The core of a good OKR is that it’s measurable. If your OKRs aren’t clearly measurable, it’s going to be difficult to know if you’ve been successful. And if you don’t know if you’ve been successful, how will you know if your OKRs were effective? Or where to go next?

You need to track your progress towards the objective. Whether that’s a score like eNPS, the count of support tickets for a product, or the number of customer interviews done, ensure there’s a quantifiable way to measure success.


Writing good OKRs is not the time or place for lowered expectations. OKRs should be a challenge — no risk, no reward. 

For many teams, writing OKRs that work involves stretch goals. These are goals that are slightly beyond what you and your team think you’re capable of accomplishing. Don’t worry about hitting that 100% mark, though. We’ll talk about what success looks like when it comes to OKRs later in the post.


This isn’t the time to get fancy —  every OKR you set needs to be easily understood by your team. OKRs need to be clear, concise, and digestible. The objective needs to be straightforward, and the key results should show what you’re tracking and how you’re tracking it without the need for an explanation.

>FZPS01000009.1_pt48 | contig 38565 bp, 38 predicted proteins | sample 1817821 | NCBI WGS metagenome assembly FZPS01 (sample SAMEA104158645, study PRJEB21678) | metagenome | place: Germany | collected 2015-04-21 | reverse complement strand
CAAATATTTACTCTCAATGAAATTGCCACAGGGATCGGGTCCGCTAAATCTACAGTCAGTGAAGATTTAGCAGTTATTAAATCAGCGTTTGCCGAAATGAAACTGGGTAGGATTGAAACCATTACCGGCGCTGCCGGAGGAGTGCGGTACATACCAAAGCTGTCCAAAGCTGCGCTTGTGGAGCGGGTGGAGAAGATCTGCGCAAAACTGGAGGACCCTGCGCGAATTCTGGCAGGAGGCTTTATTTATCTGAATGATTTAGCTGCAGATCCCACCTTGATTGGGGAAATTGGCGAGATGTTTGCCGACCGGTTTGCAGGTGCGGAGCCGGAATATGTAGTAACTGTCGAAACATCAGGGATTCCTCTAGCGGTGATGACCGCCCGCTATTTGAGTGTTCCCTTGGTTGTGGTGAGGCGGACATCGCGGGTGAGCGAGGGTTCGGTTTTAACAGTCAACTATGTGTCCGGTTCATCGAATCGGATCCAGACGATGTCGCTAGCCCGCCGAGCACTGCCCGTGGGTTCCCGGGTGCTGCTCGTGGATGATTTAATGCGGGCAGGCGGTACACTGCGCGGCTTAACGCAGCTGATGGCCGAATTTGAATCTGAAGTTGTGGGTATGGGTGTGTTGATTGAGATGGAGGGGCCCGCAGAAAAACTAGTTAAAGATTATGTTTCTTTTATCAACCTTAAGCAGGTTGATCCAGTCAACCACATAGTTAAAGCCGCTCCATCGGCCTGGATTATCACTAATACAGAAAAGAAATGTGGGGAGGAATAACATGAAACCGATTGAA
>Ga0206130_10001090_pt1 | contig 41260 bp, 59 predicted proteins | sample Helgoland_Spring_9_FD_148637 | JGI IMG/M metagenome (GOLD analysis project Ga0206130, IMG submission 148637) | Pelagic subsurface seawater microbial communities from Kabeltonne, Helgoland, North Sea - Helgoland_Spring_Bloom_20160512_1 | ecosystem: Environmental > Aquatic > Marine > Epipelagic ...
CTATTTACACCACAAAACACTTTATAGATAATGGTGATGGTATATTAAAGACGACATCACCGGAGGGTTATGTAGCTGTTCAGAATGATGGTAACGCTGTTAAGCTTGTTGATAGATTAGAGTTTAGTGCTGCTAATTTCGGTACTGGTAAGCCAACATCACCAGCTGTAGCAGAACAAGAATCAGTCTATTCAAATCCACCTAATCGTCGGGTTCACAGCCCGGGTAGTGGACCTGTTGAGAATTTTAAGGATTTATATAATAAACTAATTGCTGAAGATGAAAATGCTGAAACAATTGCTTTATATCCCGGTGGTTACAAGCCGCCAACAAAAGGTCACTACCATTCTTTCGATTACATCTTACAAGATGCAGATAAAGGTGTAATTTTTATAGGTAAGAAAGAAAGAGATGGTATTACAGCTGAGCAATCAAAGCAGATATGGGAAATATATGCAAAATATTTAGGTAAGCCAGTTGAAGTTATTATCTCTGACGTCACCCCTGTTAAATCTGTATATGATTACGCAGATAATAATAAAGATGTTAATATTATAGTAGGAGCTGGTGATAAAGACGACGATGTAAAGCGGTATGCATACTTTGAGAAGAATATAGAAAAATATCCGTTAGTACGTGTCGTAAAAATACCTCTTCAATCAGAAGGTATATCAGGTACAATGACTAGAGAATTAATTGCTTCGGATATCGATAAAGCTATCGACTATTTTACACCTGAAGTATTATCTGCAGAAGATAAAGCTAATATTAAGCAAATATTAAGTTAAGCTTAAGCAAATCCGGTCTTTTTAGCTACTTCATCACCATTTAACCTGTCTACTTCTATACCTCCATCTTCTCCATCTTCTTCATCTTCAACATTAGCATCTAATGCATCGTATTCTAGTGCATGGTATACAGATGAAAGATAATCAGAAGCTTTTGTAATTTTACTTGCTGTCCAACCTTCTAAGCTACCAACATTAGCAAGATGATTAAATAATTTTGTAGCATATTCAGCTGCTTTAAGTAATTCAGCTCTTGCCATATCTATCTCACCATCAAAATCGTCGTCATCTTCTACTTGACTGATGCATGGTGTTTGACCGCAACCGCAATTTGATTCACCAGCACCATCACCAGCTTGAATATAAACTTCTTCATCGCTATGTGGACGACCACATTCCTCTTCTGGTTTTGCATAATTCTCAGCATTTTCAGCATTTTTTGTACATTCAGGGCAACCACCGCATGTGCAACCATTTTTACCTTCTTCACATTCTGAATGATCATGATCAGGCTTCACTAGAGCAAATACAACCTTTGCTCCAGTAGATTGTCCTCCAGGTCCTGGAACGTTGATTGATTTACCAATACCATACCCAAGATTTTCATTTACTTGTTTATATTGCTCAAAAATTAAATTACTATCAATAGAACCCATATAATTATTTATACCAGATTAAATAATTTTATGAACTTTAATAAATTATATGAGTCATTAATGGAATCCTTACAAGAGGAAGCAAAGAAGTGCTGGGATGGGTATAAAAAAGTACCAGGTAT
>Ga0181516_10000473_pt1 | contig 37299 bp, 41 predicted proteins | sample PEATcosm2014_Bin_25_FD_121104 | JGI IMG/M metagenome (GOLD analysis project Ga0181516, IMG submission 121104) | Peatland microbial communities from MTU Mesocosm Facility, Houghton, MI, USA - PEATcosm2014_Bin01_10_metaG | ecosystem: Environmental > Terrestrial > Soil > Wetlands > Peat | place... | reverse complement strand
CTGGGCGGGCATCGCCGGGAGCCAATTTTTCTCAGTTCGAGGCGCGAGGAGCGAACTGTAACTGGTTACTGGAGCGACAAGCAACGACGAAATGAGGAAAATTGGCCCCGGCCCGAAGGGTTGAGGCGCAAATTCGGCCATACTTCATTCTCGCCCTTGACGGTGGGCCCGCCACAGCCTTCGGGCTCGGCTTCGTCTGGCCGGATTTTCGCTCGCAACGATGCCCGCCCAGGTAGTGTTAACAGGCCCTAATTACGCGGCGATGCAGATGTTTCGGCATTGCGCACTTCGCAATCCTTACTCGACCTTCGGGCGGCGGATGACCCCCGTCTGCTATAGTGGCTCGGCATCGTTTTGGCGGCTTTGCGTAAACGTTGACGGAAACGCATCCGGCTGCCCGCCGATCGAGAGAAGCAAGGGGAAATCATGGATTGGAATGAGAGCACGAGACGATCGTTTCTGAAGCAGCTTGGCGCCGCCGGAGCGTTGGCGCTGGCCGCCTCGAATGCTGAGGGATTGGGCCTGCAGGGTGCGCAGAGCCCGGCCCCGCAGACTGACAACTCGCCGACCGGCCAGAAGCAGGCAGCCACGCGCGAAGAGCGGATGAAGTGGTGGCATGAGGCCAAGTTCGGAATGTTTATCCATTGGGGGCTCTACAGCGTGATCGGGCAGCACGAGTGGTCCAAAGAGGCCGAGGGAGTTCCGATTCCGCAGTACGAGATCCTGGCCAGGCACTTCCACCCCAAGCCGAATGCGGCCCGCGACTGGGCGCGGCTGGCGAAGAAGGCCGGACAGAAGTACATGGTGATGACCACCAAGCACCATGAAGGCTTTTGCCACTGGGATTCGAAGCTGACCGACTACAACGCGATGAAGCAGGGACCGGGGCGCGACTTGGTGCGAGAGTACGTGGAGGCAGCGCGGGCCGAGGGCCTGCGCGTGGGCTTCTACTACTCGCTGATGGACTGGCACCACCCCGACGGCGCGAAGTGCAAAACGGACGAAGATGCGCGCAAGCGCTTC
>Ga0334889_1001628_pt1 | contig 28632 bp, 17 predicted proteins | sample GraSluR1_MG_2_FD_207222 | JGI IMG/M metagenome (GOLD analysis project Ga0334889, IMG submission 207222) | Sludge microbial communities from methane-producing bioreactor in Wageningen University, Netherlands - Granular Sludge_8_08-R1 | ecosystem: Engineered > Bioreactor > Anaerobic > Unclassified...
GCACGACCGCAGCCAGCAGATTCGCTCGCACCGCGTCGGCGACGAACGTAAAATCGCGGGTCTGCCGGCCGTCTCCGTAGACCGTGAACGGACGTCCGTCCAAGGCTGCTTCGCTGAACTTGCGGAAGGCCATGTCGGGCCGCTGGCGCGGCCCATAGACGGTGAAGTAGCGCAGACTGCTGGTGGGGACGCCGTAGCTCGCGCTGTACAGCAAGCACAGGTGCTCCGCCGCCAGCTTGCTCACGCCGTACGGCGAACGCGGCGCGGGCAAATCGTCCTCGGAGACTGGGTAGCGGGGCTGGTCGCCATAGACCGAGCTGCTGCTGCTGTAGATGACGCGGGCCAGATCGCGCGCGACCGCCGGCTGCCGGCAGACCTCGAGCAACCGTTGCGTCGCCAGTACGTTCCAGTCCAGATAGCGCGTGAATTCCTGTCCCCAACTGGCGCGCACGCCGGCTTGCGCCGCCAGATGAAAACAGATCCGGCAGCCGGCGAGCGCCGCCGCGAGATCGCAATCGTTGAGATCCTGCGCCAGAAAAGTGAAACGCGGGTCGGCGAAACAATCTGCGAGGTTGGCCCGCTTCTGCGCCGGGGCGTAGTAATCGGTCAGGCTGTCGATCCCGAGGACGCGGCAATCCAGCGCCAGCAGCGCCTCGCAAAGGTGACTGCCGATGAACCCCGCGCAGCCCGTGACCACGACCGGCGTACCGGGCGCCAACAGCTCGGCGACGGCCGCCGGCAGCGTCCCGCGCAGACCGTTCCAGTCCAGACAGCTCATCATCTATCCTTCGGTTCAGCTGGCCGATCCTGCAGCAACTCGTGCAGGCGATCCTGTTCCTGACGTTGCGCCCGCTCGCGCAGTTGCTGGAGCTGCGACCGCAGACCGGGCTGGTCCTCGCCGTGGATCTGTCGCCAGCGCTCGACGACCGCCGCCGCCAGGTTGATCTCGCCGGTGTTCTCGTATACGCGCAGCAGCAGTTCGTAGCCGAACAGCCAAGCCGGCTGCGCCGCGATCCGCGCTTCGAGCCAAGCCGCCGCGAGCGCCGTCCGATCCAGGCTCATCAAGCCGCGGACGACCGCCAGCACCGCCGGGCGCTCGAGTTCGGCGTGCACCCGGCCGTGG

Consistently reviewed

If no one remembers your OKRs, it’s going to be pretty difficult to hit them.

The most critical part of writing OKRs isn’t how you write them. It’s how you use them. You should revisit OKRs often so they stay preeminent and your team knows how they’re progressing. Our recommendation: make reviewing OKRs part of weekly stand-up meetings or 1:1s. 

Pro tip: try our goals software to add OKRs to the top of your agendas.

How to write OKRs: A step-by-step guide

One of the key reasons we love OKRs is that they’re not written in a boardroom. Everyone has input into what the objectives should be, and everyone has ownership of success. 

Here are 8 steps to help set and achieve OKRs that work at a company, team and individual level.

1. Understand your company goals 

Writing effective OKRs starts with understanding your organizational goals. Once you’re clear on the vision, you can break down those higher-level goals into actionable team OKRs to drive your business forward.

Remember that OKRs shouldn’t be set in isolation. Everything should ladder up into each other.

Starting with well-defined goals informs your team OKRs, which lead to individual OKRs. This will help everyone stay aligned and moving in the same direction.